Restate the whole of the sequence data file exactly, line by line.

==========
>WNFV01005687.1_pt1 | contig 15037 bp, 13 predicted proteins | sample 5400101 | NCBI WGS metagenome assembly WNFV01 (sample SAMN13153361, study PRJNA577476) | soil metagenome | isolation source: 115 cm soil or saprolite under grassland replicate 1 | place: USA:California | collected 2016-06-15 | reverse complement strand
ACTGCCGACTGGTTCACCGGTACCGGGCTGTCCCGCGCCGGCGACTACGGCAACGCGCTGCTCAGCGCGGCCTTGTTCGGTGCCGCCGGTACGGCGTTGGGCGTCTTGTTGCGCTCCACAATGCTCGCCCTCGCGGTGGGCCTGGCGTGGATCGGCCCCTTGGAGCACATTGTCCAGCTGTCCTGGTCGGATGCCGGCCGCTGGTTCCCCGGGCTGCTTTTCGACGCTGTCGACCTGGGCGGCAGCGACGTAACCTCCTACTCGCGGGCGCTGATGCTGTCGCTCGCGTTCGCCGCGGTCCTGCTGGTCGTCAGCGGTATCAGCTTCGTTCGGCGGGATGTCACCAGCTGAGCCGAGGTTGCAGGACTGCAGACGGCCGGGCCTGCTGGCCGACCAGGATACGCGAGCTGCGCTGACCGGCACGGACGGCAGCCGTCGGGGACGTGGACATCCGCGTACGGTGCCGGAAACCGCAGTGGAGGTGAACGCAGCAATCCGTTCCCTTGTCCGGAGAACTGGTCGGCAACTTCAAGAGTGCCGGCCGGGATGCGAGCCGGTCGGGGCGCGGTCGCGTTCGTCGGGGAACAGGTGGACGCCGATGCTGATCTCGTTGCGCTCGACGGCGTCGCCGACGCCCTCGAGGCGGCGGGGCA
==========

>WNFV01005687.1_pt1 | contig 15037 bp, 13 predicted proteins | sample 5400101 | NCBI WGS metagenome assembly WNFV01 (sample SAMN13153361, study PRJNA577476) | soil metagenome | isolation source: 115 cm soil or saprolite under grassland replicate 1 | place: USA:California | collected 2016-06-15 | reverse complement strand
ACTGCCGACTGGTTCACCGGTACCGGGCTGTCCCGCGCCGGCGACTACGGCAACGCGCTGCTCAGCGCGGCCTTGTTCGGTGCCGCCGGTACGGCGTTGGGCGTCTTGTTGCGCTCCACAATGCTCGCCCTCGCGGTGGGCCTGGCGTGGATCGGCCCCTTGGAGCACATTGTCCAGCTGTCCTGGTCGGATGCCGGCCGCTGGTTCCCCGGGCTGCTTTTCGACGCTGTCGACCTGGGCGGCAGCGACGTAACCTCCTACTCGCGGGCGCTGATGCTGTCGCTCGCGTTCGCCGCGGTCCTGCTGGTCGTCAGCGGTATCAGCTTCGTTCGGCGGGATGTCACCAGCTGAGCCGAGGTTGCAGGACTGCAGACGGCCGGGCCTGCTGGCCGACCAGGATACGCGAGCTGCGCTGACCGGCACGGACGGCAGCCGTCGGGGACGTGGACATCCGCGTACGGTGCCGGAAACCGCAGTGGAGGTGAACGCAGCAATCCGTTCCCTTGTCCGGAGAACTGGTCGGCAACTTCAAGAGTGCCGGCCGGGATGCGAGCCGGTCGGGGCGCGGTCGCGTTCGTCGGGGAACAGGTGGACGCCGATGCTGATCTCGTTGCGCTCGACGGCGTCGCCGACGCCCTCGAGGCGGCGGGGCA